04 November 2019
What is an MRI scan?
Magnetic resonance imaging (MRI) is a type of scan that uses a powerful magnet and radiofrequency waves to produce detailed images of any part of the body.
What is an MRI scan used for?
It can help to find out what is causing your issue and help your doctor to find the best treatment.
It provides a more detailed picture of your body than an ordinary X-ray. It is particularly good at identifying problems in the spine, brain and joints.
It is also helpful when looking at other parts of the body often when other types of imaging have not given a full picture. Unlike X-rays and CT (Computer Tomography), an MRI scan does not use ionising radiation.
Noises during scan
The MRI is quite noisy. When the scanner is working it makes a loud banging noise. It is a bit like hearing roadworks or travelling on the underground. We will give you headphones and earplugs to wear to reduce the noise.
Are there any risks?
MRI scan is a very safe procedure for most patients. However, patients with pacemakers and certain types of surgical implants for example cochlear implants cannot be scanned. You may be excluded from having an MRI scan during pregnancy.
You will be asked to complete and sign a safety questionnaire for yourself in order to make sure it is safe for you to go into the MRI room.
Preparing for an MRI scan
Before the day of the scan
An MRI scan is routinely done as an outpatient procedure. Most MRI scans need no special preparation. However, if you are having an abdominal or pelvic scan you may be asked to follow special instructions about eating and drinking.
You are welcome to bring a favourite CD to listen to during your scan.
On the day of your MRI scan
We understand that having a scan can potentially be a time of anxiety and worry. Our experienced and caring medical staff will be there for you, holding your hand, every step of the way. When having an MRI scan, you’ll need to wear loose clothing without zips or metallic part or you may be asked to change into a cotton gown and bathrobe.
You will have to remove any jewellery, hearing aids, watches or glasses. We will also ask you to leave behind coins, keys and credit cards. A secure locker is provided but please leave valuables at home.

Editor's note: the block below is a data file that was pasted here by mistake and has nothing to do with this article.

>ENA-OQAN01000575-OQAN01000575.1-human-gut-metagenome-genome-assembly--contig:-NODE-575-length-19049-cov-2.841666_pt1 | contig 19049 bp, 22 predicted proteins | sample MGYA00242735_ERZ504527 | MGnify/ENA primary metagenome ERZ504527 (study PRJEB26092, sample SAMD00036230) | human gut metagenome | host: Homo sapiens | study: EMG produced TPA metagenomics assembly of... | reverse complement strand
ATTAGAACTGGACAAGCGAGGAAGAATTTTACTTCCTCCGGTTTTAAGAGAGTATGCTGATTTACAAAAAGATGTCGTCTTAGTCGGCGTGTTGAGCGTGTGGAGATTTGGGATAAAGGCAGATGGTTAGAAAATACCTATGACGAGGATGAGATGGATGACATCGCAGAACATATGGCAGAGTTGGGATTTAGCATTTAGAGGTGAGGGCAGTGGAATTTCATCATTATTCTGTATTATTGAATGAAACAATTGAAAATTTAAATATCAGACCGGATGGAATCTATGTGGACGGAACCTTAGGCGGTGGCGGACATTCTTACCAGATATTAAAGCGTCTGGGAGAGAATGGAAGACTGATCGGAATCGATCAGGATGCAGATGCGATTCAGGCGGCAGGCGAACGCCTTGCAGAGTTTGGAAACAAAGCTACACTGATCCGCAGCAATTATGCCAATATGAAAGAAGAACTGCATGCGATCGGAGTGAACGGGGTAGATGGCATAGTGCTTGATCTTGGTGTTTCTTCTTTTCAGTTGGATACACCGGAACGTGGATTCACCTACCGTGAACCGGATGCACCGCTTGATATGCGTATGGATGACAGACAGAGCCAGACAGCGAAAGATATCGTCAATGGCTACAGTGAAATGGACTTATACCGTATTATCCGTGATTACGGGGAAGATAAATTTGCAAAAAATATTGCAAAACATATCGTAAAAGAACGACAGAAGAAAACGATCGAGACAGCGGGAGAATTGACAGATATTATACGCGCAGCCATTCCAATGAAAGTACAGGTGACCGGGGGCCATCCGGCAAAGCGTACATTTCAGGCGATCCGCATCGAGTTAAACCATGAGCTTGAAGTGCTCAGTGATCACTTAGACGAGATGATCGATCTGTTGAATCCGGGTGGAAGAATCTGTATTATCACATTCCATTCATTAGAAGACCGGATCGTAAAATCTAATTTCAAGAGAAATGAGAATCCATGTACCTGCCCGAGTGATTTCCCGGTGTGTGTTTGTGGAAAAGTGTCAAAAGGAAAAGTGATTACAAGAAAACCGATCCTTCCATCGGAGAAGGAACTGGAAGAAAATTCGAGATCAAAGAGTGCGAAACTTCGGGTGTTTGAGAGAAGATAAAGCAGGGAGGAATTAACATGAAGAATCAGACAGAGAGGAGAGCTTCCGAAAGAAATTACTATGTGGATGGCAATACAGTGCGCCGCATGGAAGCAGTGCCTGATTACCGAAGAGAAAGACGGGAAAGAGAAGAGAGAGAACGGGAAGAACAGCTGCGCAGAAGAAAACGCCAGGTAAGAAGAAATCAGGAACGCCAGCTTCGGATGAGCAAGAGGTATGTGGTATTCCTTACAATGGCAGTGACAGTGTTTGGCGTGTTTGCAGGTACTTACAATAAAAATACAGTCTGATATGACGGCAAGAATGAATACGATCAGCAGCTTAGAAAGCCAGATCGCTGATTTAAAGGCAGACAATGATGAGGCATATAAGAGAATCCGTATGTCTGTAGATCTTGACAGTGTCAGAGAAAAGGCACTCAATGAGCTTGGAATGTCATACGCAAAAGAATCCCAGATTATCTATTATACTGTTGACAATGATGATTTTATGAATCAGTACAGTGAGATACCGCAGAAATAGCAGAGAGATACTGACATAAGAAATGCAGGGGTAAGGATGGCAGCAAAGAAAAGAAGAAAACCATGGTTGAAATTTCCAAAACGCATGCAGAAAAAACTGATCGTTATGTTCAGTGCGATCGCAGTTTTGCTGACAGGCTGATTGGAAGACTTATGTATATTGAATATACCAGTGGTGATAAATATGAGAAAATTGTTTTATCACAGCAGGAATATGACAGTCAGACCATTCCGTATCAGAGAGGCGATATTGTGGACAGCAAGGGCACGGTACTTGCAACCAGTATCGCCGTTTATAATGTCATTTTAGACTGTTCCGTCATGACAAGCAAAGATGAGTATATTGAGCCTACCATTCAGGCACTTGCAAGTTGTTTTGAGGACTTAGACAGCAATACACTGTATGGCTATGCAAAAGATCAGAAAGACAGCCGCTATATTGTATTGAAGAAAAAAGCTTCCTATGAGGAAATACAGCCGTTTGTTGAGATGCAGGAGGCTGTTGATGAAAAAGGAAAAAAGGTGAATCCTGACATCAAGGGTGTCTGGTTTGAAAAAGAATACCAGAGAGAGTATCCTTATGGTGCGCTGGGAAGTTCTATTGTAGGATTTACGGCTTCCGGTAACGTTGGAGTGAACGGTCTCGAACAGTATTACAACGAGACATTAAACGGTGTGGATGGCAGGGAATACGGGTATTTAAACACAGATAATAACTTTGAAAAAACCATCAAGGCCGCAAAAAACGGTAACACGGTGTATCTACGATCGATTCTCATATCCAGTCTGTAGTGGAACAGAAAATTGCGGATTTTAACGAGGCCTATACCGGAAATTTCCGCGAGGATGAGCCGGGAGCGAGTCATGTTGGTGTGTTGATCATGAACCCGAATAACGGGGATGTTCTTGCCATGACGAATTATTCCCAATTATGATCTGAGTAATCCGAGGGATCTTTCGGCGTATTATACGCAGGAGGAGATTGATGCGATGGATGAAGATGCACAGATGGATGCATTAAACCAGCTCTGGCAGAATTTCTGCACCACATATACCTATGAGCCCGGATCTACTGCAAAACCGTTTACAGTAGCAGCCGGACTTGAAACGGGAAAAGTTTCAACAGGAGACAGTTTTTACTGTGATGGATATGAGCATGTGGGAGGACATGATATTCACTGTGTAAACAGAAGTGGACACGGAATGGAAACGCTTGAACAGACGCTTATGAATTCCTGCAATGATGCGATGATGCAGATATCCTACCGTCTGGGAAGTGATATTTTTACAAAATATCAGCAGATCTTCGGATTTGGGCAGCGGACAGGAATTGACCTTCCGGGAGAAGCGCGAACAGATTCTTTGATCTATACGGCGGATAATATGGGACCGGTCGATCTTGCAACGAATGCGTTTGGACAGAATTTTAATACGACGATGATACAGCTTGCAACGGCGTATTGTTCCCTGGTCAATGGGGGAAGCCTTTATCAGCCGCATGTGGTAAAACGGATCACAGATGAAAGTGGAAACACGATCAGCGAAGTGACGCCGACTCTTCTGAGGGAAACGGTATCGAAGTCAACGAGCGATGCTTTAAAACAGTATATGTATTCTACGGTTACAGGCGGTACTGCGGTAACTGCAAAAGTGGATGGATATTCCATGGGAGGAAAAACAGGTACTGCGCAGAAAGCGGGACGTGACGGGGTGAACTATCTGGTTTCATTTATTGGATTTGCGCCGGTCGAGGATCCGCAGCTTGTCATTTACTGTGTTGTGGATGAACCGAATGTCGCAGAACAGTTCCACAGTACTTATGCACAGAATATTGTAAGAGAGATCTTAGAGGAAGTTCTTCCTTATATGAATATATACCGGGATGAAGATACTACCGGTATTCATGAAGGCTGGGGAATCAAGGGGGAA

An MRI scan is painless. Depending on the type of scan you have, you may need to have an injection of a special dye (contrast medium), which makes certain parts of your body show up more clearly on the scan. We will talk to you about the possible risks and complications of having this procedure and how they apply to you.
During the procedure
During the scan, your radiographer will help position you on a special table that slides into the MRI scanner. The area that is being scanned needs to be in the middle of the scanner, which stays open at both ends. The entire examination of one body area generally takes around 30 minutes (but can last up to an hour depending on the examination). You will be able to talk to your radiographer before the scan.
During the scan, you should breathe quietly and normally and keep very still as any movement will blur the images.
After the scan
As soon as the scan is finished, you will be able to go home or go back to the ward (if you are inpatient). You can eat and drink as normal and get back to your normal activities.
The picture taken during MRI examination is carefully studied by the radiologist (consultant trained in reading MRI scans to diagnose and treat illnesses) who will produce a detailed report.
This will be sent to the consultant who referred you for the scan. The results should be available to you at your next clinic appointment. Before you go home, please ask your radiographer when you can expect to get your results. If you haven’t been told the results within two weeks, please get in touch. If you have any questions or concerns, we’re ready to help.
If you have any questions or would like more information, contact us on 0131 316 2507 or firstname.lastname@example.org.